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Silencing the Classroom: Persecuted academics share their experiences

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LSE Scholars at Risk public discussion

Date: Tuesday 19 October 2010
Time: 6.30-8pm 
Wolfson Theatre, New Academic Building
Speakers: Mina Al-Lami, Marwan Naser, Shumba Nephat    
Chair: Dr Margot E. Salomon

Academic freedom, and the freedom of scholars is under threat around the world. In volatile regions where illiberal regimes prevail scholars are a target, often because of their instrumental role in advocating for change. In this panel event, scholars who have faced such threats will talk about their experiences.

Mina Al-Lami is an Iraqi Visiting Fellow at the Department of Media and Communications, under the LSE Scholars at Risk scheme. For the last two years Mina has been doing research on Islamic extremist groups. Her research focus is the media and propaganda of jihadist groups on the Internet, online radicalisation, and online counter-extremism measures. She is currently researching the transition from online to offline jihadism. Prior to fleeing to the UK, she served as a security information analyst with the United Nations-Iraq and lecturer of English language at Baghdad University.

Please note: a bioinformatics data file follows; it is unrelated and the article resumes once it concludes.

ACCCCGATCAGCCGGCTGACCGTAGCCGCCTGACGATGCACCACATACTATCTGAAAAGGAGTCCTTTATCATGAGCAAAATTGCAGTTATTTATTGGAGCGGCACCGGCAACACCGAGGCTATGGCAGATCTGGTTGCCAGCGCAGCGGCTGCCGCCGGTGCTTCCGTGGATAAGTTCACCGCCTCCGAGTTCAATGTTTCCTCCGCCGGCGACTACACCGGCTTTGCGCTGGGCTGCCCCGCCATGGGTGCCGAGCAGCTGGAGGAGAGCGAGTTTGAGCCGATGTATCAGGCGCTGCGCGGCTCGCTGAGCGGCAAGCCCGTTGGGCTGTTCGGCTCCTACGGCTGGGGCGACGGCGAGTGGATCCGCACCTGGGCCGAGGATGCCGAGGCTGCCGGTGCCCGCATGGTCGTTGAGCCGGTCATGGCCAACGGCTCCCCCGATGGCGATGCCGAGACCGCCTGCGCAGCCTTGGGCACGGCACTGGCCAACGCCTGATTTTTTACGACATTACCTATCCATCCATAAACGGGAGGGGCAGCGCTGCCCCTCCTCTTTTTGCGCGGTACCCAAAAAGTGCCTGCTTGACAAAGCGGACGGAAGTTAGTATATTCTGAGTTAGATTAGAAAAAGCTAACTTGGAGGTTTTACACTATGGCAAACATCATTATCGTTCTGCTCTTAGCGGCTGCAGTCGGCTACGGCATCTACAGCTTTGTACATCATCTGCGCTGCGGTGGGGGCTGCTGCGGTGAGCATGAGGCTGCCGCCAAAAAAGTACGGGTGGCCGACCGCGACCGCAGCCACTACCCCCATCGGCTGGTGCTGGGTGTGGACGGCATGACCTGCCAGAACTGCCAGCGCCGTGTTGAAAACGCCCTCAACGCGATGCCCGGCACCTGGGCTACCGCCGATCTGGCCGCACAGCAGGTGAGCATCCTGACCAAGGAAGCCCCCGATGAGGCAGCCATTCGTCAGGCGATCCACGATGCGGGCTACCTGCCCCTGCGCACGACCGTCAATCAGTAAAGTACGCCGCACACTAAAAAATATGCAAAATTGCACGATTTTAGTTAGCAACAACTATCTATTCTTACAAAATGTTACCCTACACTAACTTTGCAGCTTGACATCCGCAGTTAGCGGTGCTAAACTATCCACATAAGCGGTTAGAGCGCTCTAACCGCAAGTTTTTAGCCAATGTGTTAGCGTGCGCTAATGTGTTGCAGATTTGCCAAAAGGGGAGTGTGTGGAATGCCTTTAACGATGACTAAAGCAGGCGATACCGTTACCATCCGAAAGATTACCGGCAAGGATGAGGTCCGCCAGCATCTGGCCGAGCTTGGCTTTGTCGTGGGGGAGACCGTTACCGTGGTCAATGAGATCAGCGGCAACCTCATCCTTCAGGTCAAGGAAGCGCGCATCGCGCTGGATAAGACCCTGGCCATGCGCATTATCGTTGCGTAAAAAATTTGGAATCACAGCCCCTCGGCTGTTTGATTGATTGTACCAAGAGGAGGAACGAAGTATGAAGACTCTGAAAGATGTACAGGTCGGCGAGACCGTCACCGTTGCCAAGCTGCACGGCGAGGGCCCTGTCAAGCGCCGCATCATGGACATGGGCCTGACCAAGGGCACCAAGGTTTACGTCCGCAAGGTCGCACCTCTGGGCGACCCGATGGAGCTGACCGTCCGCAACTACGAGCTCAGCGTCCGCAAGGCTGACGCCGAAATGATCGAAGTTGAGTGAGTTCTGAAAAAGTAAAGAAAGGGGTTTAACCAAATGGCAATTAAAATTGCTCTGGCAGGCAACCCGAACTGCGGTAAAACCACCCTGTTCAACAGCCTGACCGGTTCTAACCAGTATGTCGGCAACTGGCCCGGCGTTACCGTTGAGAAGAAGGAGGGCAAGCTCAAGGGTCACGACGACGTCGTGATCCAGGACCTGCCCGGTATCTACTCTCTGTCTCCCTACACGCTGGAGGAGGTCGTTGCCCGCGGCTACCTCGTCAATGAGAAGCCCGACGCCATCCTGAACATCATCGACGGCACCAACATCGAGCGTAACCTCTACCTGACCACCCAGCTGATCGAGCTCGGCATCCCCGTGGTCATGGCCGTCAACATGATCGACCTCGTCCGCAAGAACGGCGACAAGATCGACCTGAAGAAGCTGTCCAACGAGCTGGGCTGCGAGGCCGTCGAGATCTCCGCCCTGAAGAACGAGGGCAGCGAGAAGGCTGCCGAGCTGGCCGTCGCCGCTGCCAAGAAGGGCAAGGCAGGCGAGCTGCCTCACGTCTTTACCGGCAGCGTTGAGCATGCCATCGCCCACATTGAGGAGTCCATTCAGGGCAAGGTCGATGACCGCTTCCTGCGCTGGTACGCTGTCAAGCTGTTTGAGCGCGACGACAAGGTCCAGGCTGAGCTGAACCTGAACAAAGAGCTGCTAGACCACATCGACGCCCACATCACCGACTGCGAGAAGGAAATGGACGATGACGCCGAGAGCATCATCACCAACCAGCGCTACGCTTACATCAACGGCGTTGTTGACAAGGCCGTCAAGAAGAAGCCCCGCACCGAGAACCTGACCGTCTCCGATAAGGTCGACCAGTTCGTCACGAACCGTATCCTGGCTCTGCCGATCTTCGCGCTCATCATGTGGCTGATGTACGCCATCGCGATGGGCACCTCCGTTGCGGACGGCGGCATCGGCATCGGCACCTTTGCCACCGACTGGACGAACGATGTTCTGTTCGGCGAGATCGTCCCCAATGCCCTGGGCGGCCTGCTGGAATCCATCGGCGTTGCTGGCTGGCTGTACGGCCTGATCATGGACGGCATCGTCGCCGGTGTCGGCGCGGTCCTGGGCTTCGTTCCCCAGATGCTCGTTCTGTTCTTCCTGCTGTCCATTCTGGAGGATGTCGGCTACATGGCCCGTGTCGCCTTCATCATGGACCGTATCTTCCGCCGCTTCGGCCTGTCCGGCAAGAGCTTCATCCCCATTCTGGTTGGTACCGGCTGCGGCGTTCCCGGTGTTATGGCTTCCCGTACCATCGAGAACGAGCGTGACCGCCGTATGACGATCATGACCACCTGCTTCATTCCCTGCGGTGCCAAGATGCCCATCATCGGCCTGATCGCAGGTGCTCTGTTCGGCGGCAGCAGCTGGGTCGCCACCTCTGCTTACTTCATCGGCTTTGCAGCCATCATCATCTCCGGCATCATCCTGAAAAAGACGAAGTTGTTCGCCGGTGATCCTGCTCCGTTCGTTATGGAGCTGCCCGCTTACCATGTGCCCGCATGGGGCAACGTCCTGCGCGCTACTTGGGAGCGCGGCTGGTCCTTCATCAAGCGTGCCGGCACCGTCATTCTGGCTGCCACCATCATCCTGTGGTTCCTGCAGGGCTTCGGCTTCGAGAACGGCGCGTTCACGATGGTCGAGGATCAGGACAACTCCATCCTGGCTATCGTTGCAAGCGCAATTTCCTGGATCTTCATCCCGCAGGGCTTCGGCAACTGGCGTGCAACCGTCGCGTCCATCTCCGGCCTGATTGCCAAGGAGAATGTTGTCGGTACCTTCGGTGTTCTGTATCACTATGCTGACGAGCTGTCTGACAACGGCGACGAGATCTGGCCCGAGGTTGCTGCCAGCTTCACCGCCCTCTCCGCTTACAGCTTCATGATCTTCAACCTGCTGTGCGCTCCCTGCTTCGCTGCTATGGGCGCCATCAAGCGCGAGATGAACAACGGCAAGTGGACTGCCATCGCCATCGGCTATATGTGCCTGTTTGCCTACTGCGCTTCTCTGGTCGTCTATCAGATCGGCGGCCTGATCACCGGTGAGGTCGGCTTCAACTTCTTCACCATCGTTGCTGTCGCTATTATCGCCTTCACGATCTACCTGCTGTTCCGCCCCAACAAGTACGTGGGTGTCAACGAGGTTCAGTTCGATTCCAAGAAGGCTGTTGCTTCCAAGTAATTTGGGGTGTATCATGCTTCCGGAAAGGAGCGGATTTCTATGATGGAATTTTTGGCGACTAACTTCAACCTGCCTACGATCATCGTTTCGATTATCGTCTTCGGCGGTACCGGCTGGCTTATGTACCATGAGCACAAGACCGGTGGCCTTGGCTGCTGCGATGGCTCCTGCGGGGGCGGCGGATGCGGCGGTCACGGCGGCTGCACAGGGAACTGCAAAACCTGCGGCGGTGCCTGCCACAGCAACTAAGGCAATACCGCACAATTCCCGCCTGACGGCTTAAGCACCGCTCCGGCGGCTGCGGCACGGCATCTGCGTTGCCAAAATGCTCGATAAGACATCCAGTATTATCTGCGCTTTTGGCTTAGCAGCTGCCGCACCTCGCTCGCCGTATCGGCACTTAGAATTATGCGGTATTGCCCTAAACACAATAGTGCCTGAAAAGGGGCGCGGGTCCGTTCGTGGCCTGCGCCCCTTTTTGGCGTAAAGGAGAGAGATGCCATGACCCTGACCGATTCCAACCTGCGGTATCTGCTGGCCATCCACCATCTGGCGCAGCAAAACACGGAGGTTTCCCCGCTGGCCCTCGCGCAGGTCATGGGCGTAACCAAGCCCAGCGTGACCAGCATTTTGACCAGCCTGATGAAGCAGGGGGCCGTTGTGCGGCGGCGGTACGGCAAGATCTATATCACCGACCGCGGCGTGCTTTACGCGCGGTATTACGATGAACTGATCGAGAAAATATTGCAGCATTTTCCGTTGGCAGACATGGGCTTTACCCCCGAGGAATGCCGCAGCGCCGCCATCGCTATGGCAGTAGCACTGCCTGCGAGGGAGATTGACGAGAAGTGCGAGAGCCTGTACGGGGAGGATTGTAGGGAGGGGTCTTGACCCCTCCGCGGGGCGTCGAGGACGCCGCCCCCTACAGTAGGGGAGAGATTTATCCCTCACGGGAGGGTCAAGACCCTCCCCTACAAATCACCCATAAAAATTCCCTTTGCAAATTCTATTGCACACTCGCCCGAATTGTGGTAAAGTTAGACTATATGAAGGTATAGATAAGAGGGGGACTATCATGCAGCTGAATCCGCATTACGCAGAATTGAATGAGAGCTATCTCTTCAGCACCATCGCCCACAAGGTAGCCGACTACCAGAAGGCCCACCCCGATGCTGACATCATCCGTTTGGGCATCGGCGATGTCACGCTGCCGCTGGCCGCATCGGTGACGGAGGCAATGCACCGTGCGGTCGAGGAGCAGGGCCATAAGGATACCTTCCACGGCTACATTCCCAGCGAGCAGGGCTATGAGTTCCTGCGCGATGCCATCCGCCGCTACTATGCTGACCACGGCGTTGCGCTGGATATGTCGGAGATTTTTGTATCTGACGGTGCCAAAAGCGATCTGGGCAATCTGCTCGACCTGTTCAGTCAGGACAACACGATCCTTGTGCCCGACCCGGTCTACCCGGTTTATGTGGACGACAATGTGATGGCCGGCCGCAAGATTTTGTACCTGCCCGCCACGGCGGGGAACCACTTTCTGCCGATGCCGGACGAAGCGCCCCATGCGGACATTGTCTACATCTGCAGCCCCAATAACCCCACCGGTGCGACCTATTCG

Marwan Naser is a Palestinian Visiting Fellow in the Department of International Development under the LSE Scholars at Risk scheme, with the support of the Institute of International Education's Scholar Rescue Fund. Marwan is an economist specialising in Palestinian development. He was completing his PhD in France when he was threatened by Hamas if he returned to Gaza. Before being awarded the fellowship at LSE he had been living in exile, unable to resume his academic career, or see any members of his family. Since joining LSE he has resumed his research and has engaged in some teaching though the School's consultancy arm, LSE Enterprise.

Shumba Nephat is a refugee academic from Zimbabwe, and is currently supported by a grant from CARA. Shumba became politically active in Zimbabwe when he was at school. When crisis broke out in Zimbabwe in 1990 this lead to changes within the school system. Nephat opposed these changes and spoke out against them – making his name known as someone who was anti-government. Nephat became further involved with political issues when he became president of his University's student council. When the University was closed and Nephat received threats he fled to the UK.

The LSE Scholars at Risk scheme is run from the Centre for the Study of Human Rights and supported by the LSE Annual Fund.

LSE is a member of the Scholars at Risk international network of universities, colleges and individuals pledged in solidarity to protect threatened colleagues and to promote academic freedom.

This event is in partnership with CARA, the Council for Assisting Refugee Academics.

This event is part of an international series marking the 10th Anniversary of the SAR Network.

This event is free and open to all with no ticket required. Entry is on a first come, first served basis. For any queries email z.gillard@lse.ac.uk.

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